He exchanged friendly chats with his seatmates and offered his seat to a lady participant who came in late.
His statement caught me off-guard. It made me look closer. It was cold in that conference room in Davao's Waterfront Insular Hotel.
Apparently, his way of announcing the judgment did not show in his mild manners. Here is a dissenter who freely expressed his mind and heart. I wanted to know the story behind that pronouncement.
I'll call him Freddie. He was one of the participants to the "consultative workshop" among microfinance institutions (MFIs) in Mindanao convened by the Mindanao Microfinance Council (MMC). They gathered to talk about a partnership between the MFIs, the wholesale lenders and the communities targeted to deliver microfinance services in "hard to reach" areas in Mindanao.
At first he sounded pathetic and plainly cynical. (Maybe one of those disillusioned by hopelessness.) Or was he just testing my capacity to snoop for news knowing I was there to cover the event?
Over coffee break, Freddie told me his 15 years of working in rural communities as a small banker has made him critical of new programs of the government to lure the poor.
"Talk about the face of poverty in the depressed communities, I know that!" he said.
“I handled hundreds of accounts who couldn't pay their weekly amortization for their micro enterprise loan," he said.
Freddie said the poorest of the poor in Mindanao, especially in agriculture-rich areas, shouldn't be poor. Productivity is high in those areas, he said. "But why are people still poor after how many years of projects?" he asked.
He said a farmer borrows money to buy farm inputs at a price much higher than that offered by the market for his products.
"So he always ends up speaking English," he said. He clarified that when they collect payment for debts incurred with their bank, farmers who loaned money on a service they piloted in an area told them, "Failure man sir!" ("It's a failure sir").
For him, microfinancing makes lousy businessmen out of farmers. Yes, farmers have to be entrepreneurial in attending to their farms but they cannot do so because there is a lack of support services in their areas.
"Now you have a loan, but where are the farm to market roads and the mechanisms that protect them from losses?" Freddie asked.
For him, there is a big reason why the government could not solve the woes of the poor once and for all.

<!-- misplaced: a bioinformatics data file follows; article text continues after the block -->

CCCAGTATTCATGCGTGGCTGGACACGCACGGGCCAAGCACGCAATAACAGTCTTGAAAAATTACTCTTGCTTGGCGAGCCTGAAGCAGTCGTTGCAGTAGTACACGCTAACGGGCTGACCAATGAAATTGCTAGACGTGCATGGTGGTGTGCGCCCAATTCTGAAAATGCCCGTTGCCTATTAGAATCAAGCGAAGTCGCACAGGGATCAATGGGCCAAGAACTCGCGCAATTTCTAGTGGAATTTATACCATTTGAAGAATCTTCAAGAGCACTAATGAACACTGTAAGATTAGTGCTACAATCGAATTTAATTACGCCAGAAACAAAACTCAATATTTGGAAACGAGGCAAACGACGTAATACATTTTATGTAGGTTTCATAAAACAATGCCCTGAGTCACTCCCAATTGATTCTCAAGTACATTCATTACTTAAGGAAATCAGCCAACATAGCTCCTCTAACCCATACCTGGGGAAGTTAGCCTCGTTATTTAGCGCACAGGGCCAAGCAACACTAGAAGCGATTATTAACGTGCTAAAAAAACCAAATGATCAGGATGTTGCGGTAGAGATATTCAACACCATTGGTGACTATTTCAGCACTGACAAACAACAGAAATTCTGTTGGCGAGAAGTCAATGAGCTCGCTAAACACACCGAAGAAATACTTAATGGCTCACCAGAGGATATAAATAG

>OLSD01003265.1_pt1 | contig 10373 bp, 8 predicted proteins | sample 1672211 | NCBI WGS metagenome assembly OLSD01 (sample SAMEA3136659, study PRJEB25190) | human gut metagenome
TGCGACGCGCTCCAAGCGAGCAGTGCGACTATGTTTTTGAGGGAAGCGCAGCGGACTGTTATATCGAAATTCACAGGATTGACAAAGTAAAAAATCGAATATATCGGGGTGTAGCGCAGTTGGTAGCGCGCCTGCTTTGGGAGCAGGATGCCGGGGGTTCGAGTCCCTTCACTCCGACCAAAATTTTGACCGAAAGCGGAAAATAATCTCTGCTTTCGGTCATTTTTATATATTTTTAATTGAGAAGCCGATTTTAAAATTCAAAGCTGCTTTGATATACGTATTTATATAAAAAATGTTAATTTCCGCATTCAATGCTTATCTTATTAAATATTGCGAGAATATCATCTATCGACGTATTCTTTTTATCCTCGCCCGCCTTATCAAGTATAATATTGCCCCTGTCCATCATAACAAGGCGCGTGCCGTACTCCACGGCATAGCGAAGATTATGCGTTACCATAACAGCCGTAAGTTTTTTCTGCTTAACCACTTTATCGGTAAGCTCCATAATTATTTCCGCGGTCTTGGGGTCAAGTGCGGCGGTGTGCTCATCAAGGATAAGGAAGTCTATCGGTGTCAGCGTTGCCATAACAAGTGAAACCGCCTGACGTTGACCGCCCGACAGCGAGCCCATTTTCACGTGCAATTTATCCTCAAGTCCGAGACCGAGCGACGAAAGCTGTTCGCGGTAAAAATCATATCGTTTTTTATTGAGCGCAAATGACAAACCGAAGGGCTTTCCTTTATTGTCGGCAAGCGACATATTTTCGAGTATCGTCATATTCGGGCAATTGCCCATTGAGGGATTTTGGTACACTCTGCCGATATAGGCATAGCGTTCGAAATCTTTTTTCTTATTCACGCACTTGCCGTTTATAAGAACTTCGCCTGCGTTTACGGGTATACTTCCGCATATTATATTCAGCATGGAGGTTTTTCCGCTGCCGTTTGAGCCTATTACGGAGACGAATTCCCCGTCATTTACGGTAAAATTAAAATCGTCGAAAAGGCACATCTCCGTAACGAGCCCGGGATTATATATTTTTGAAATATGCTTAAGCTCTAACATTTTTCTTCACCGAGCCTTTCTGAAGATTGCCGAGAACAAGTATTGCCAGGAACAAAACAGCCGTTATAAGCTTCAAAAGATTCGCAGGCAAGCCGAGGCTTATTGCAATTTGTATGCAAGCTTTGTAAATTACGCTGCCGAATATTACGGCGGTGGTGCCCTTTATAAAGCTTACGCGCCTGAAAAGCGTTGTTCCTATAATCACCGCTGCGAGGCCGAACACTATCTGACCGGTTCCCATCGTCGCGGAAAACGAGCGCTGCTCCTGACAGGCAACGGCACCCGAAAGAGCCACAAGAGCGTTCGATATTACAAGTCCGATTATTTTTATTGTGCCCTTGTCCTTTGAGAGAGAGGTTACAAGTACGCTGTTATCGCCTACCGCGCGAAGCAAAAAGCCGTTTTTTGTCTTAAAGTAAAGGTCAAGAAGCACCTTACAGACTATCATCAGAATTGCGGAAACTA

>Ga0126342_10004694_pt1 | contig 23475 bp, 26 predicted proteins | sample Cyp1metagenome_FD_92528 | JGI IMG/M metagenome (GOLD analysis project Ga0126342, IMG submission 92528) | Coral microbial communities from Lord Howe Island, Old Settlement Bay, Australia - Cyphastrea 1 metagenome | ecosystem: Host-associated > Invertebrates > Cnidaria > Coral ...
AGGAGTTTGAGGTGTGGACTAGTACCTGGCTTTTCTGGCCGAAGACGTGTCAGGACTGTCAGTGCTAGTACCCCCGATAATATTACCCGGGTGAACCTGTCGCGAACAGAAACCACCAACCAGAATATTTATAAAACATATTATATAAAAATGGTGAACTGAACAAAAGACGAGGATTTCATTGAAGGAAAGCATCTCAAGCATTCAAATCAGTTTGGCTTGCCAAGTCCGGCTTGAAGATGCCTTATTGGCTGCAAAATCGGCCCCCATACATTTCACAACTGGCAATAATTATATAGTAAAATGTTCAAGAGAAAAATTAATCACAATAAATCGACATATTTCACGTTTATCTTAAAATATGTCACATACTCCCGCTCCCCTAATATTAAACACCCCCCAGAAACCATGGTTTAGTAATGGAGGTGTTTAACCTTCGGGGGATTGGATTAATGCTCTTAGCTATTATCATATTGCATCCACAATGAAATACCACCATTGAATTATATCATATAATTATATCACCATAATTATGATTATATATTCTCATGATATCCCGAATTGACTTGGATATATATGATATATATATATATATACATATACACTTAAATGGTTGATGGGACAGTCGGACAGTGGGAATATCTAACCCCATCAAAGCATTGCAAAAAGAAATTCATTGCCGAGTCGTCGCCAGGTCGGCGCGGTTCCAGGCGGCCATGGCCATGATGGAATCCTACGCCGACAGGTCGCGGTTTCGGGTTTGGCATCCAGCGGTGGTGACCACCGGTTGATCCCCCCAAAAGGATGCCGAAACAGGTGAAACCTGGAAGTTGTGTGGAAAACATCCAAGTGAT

It is a national policy to keep the poor always poor, Freddie said, because our politicians who run the government want the poor to eternally need them!
He said studies, projects and programs to "supposedly help" the poor are just spins of those pretentious government leaders to manipulate a higher budget so they could get a higher cut.
"And the all-out war— do you think that is really to solve insurgency?" Freddie asked. "No, that is to validate a bigger budget, well just the sum of P1 billion more," he said.
Also, when there is war, the ammunitions are used, that's for more budget. And look at the civilians affected by the war, when the government comes as if to their rescue, those politicians masquerading as public servants actually earn "popularity" points.
I asked him: "Do you have bases for these statements?"
He said the best proofs are the poor people in the communities who are prone to exploitation by politicians. Some people in government should be sincere in their effort to fight poverty and should be steadfast in their commitment to serve the public, he said.
"Really, there is so much poverty in the country. If you don't believe me, you must be blind or dumb," he said. Billions of pesos had been flowed to Mindanao in the last five years for loans to the poor. If truly accessed by them, why are they still poor?
I know we need to factor in capacity, attitude, and other considerations. But maybe loaning could not stand alone as an affirmative action for the poor in the "hard to reach areas.”
After a cup of coffee, I breathed fresh air in the hotel's lobby and pondered on those points. I know Freddie is right. I agree with him in most things. I shifted my vantage point and looked at the direction of the Davao Gulf for open spaces to think.
Maybe it's unfair to call it a "national policy" because we have some good policies. Only the execution maybe. But I know what Freddie also meant. The government's failure to curb poverty has made poverty a "status quo" and eradicating it has become an illusion of mythical extent. (MindaViews is the opinion section of MindaNews. Walter I. Balane, from Malaybalay City, is a reporter of MindaNews based in Davao City. He could be reached at www.istambay.wordpress.com )